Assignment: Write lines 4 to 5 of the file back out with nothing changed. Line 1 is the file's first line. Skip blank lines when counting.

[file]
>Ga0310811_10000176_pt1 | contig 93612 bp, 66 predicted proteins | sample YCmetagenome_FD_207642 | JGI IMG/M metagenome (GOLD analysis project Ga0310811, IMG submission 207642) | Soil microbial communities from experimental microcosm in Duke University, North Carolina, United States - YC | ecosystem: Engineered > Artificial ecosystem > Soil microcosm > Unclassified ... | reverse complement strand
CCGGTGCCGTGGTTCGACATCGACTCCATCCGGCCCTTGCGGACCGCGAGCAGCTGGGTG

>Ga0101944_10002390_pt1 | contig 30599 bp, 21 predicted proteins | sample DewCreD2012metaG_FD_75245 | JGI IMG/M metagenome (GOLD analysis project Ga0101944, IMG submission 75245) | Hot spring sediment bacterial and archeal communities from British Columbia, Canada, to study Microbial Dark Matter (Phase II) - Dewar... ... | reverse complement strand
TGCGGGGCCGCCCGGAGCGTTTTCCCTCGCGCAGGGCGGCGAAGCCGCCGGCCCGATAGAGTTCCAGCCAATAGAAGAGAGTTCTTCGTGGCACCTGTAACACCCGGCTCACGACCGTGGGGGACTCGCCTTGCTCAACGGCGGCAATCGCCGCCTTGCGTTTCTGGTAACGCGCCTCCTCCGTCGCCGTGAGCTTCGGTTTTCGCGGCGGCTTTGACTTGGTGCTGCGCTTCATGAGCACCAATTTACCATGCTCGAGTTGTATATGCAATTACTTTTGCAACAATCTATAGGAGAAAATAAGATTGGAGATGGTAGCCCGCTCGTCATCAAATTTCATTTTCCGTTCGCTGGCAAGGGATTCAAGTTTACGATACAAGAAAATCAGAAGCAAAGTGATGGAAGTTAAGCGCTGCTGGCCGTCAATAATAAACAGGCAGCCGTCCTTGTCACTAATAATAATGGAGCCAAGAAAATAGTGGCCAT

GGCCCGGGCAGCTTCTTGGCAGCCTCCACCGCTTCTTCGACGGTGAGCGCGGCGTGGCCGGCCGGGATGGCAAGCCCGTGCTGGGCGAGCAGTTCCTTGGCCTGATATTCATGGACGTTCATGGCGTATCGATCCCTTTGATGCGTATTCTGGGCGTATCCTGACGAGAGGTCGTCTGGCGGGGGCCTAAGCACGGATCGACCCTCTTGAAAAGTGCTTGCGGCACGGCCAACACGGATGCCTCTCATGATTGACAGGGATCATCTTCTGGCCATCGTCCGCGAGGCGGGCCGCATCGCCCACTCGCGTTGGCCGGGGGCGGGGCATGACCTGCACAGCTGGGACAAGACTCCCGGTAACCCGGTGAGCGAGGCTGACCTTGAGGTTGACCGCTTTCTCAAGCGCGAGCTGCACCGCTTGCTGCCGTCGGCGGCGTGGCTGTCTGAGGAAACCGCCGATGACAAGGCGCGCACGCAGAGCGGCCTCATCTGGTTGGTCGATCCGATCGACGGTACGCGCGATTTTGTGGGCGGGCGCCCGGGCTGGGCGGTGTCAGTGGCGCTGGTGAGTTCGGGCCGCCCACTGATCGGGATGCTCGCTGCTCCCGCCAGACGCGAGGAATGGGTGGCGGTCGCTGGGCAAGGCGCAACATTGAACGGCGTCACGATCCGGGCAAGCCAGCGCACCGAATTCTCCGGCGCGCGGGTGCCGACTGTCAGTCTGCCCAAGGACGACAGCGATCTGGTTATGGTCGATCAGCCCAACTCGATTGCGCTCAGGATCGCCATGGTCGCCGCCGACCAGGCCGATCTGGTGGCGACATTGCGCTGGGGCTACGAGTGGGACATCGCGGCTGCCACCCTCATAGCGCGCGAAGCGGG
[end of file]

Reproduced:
TGCGGGGCCGCCCGGAGCGTTTTCCCTCGCGCAGGGCGGCGAAGCCGCCGGCCCGATAGAGTTCCAGCCAATAGAAGAGAGTTCTTCGTGGCACCTGTAACACCCGGCTCACGACCGTGGGGGACTCGCCTTGCTCAACGGCGGCAATCGCCGCCTTGCGTTTCTGGTAACGCGCCTCCTCCGTCGCCGTGAGCTTCGGTTTTCGCGGCGGCTTTGACTTGGTGCTGCGCTTCATGAGCACCAATTTACCATGCTCGAGTTGTATATGCAATTACTTTTGCAACAATCTATAGGAGAAAATAAGATTGGAGATGGTAGCCCGCTCGTCATCAAATTTCATTTTCCGTTCGCTGGCAAGGGATTCAAGTTTACGATACAAGAAAATCAGAAGCAAAGTGATGGAAGTTAAGCGCTGCTGGCCGTCAATAATAAACAGGCAGCCGTCCTTGTCACTAATAATAATGGAGCCAAGAAAATAGTGGCCAT

GGCCCGGGCAGCTTCTTGGCAGCCTCCACCGCTTCTTCGACGGTGAGCGCGGCGTGGCCGGCCGGGATGGCAAGCCCGTGCTGGGCGAGCAGTTCCTTGGCCTGATATTCATGGACGTTCATGGCGTATCGATCCCTTTGATGCGTATTCTGGGCGTATCCTGACGAGAGGTCGTCTGGCGGGGGCCTAAGCACGGATCGACCCTCTTGAAAAGTGCTTGCGGCACGGCCAACACGGATGCCTCTCATGATTGACAGGGATCATCTTCTGGCCATCGTCCGCGAGGCGGGCCGCATCGCCCACTCGCGTTGGCCGGGGGCGGGGCATGACCTGCACAGCTGGGACAAGACTCCCGGTAACCCGGTGAGCGAGGCTGACCTTGAGGTTGACCGCTTTCTCAAGCGCGAGCTGCACCGCTTGCTGCCGTCGGCGGCGTGGCTGTCTGAGGAAACCGCCGATGACAAGGCGCGCACGCAGAGCGGCCTCATCTGGTTGGTCGATCCGATCGACGGTACGCGCGATTTTGTGGGCGGGCGCCCGGGCTGGGCGGTGTCAGTGGCGCTGGTGAGTTCGGGCCGCCCACTGATCGGGATGCTCGCTGCTCCCGCCAGACGCGAGGAATGGGTGGCGGTCGCTGGGCAAGGCGCAACATTGAACGGCGTCACGATCCGGGCAAGCCAGCGCACCGAATTCTCCGGCGCGCGGGTGCCGACTGTCAGTCTGCCCAAGGACGACAGCGATCTGGTTATGGTCGATCAGCCCAACTCGATTGCGCTCAGGATCGCCATGGTCGCCGCCGACCAGGCCGATCTGGTGGCGACATTGCGCTGGGGCTACGAGTGGGACATCGCGGCTGCCACCCTCATAGCGCGCGAAGCGGG